pertrahenda erant, nonnihil cunctantibus, pugnam eminùs occepere, cæterùm imperitè adeò & oscitantèr, ut, præter gregarii

cujusdam militis crus suffractuin, nihil planè damni dilerint. “ At palude jam superatâ, binisque tormentis campestribus singulas ““ inter cohortes dispositis, tormentarii regii, quibus artis suæ usus eximius,

è propinquo collimantes, terribilem adeò inter Scotos “ stragem edidere, ut quocunquè majoris moduli globus acciderit,

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quum saucios ac semineces humì coacervâsset, integra inter su. perstites semita relinqui videretur.

Montani ab eo genere pug. “ nandi præ cæteris abhorrentes, etiam atque etiam comminùs rem “ gerendi signum deposcunt. Intereà, Carolus, Moravius, Staple.

tonus, quorum è celerrimis promptissimisque consiliis pendebant $6 victoriæ momenta, tanquam stupore perciti, hærere, seque mutuò

percontari, modò alii alios, modò fædam suorum stragem con66 tuentes.

Jamque signo emisso, occisoque qui ferebat, inter fremitus cædesque inultas tempus adhuc terebatur. Tandem “ Macintotii, carnificinam suorum non ferentes, ultrò prorumpunt. " Atrox ibi luctatio fuit, ut inter stolidé feroces militemque usu 6 belli armorumque disciplinâ egregium. Namque montanos in. 56 compositò nulloque ordine irrumpentes ex adverso cohortes sævo 6 adeò glandium imbre excipiebant, ut, pluribus occisis, superstitum

pars dextram versùs declinarent ; reliqui verò, obstinatis in & cædem ac perniciem animis, cohortes Burrelliam Monroianamque

propè ad internecionem cæderent. Brevis ea victoria magni constat, namque è primâ acie qui supererant intra ordines receptis, secunda acies, pars genibus nixi, pars in humeros suorum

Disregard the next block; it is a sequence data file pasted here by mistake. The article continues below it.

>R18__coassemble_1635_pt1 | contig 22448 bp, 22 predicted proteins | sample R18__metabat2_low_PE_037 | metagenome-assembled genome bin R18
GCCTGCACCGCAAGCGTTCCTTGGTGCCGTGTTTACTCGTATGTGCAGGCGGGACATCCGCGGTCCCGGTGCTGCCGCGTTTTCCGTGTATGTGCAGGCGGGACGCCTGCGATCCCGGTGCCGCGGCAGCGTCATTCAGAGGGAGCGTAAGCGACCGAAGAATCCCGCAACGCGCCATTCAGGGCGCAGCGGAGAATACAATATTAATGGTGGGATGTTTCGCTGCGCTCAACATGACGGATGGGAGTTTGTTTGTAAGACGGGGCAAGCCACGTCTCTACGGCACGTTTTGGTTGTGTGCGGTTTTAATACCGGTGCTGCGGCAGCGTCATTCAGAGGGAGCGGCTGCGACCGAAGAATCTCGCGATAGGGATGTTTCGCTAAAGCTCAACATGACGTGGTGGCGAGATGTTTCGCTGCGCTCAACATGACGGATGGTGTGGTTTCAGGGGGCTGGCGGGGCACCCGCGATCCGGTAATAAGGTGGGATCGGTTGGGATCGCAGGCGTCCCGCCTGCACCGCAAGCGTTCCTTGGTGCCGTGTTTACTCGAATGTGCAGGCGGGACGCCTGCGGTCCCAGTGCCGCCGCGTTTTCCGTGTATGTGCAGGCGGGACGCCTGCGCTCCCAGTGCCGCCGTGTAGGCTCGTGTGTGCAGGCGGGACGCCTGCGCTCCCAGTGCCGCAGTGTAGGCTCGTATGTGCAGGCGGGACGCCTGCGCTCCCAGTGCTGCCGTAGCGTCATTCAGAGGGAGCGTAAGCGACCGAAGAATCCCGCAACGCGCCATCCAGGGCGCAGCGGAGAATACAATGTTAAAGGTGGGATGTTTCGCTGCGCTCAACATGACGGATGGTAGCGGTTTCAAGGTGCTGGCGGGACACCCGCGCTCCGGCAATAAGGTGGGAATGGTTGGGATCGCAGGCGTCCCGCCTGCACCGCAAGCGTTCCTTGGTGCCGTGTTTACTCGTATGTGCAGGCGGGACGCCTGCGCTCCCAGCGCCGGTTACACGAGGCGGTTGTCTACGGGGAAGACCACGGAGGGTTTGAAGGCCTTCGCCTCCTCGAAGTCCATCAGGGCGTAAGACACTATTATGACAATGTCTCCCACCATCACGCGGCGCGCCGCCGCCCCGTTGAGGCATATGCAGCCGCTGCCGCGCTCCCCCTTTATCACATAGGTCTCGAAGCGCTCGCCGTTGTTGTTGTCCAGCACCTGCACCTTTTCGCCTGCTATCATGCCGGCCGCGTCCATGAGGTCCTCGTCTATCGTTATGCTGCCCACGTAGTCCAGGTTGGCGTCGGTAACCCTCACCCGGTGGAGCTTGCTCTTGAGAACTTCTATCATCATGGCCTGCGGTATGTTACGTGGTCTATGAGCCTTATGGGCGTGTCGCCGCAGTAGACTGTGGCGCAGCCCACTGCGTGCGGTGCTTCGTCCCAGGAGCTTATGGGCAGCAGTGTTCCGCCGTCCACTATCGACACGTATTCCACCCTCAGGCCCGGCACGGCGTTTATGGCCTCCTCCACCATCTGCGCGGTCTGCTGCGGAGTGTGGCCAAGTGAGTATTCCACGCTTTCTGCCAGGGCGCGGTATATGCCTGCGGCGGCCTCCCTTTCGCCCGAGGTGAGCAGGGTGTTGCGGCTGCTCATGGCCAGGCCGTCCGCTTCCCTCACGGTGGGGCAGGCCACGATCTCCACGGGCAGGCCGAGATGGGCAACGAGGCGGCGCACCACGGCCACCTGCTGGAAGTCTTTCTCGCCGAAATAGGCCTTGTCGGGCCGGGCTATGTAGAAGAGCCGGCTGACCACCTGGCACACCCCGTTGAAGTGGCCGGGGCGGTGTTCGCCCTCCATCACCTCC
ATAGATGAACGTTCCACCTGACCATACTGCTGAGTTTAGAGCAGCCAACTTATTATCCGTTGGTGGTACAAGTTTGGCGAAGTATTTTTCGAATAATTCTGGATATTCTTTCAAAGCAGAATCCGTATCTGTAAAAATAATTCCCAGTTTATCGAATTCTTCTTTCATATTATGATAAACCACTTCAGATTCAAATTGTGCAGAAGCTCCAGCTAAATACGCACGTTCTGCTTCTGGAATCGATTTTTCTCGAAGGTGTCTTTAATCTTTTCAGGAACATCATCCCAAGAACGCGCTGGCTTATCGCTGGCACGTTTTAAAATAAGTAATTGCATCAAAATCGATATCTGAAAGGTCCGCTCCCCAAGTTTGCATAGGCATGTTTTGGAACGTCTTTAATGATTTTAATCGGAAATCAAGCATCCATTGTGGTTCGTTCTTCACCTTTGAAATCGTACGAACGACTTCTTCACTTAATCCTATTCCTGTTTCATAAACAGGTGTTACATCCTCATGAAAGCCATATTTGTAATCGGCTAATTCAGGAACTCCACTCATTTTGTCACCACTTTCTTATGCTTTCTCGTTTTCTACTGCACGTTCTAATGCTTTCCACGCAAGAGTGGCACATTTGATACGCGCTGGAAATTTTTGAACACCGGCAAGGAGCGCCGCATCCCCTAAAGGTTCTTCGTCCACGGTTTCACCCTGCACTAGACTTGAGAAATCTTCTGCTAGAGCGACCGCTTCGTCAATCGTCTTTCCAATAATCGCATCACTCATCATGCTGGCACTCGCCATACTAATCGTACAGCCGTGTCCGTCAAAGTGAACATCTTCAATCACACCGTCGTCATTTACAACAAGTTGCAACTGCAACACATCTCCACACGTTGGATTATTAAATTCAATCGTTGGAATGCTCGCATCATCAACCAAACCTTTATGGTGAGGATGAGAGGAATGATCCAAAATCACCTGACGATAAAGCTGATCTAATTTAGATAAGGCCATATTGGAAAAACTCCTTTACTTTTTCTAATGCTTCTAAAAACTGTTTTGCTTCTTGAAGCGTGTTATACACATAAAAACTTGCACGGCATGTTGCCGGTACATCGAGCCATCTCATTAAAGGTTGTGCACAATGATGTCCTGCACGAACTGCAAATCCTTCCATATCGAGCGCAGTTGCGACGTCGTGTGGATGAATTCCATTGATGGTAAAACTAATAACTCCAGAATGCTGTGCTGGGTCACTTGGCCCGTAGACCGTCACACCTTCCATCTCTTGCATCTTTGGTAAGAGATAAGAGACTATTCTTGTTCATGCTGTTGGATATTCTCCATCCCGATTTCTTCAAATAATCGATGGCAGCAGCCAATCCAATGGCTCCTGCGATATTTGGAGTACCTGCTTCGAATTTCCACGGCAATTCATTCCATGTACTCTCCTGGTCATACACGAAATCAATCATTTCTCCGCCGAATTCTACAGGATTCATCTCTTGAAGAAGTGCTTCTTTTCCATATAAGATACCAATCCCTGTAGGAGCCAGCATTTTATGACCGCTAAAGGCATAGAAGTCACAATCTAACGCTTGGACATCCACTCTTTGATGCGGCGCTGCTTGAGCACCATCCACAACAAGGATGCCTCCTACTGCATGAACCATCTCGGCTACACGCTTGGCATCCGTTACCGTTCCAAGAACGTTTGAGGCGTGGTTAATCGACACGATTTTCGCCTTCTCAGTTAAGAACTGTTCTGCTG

proniores, expectato dum montani usque ad ora tormentorum có succederent, mistum jam & confusum agmen unicâ displosione, có aut sternunt, aut avertunt; paucis admodùm qui in rabiem ac “ desperationem versi porrò usque tenderent ad unum occisis.

Hisce ad sinistram fortiter, quanquam infeliciter, gestis, per reliquam aciem par neque animorum neque corporum effectus “respondebat. Ferunt nonnulli, Macdonaldos loco principe inter “clientelas (id enim honoris sibi nunquam non anteà habitum frome

bant) eo die, sive fortè fortunâ, sive per contumeliam depulsos, “ segniùs quàm pro vetustâ recentive gloriâ rem gessisse. Ea res

utcunque se habuerit, id certè constat, quòd, primo Macintoti,

orum procursu, Macdonaldi & Farquharsoni compositò magis & 67 ordinatè ad manum conserendam progrediebantur; unicâ displo. 4 sione data, strictis mucronibus ad corporum complexum venturi; 66 cæterùm eo ipso temporis momento suorum ad dextram congredi. “entium stragem conspicati, pedem referebant. Intereà duces

regii, primâ perduellium acie profligatâ, haudquaquàm depugna, ctum esse rati, pedites denuò ordinatos continebant; equites - autem in incompositos immissi haud impunè ferebant: namque 6 turbati quidam manipuli à sinistra perduellium ponè maceriam “ vivarii Cullodunensis reducti, refectique, præter gregarios mi. 6 lites nonnullos, ex Argatheliensibus, ductores ordinum duo 4 vexillariumque unum occiderunt. At dirutâ maceriâ (ruinæ " adhuc cernuntur vestigia) facinus intempestivum sanguine lue“bant. Ab alterâ parte Macdonaldis in ultimam aciem receptis,

justi utrinque exercitûs saltem imago renovata. Adhuc vir viro, 56 cohors cohorti adversa ; adhuc in medio palma, &, recrudescente .Şó pugnå, etiam ipsa Britannia in ancipiti fuit. Cæterùm dispares f' partium spiritus ; namque montani, super rerum omnium, quâ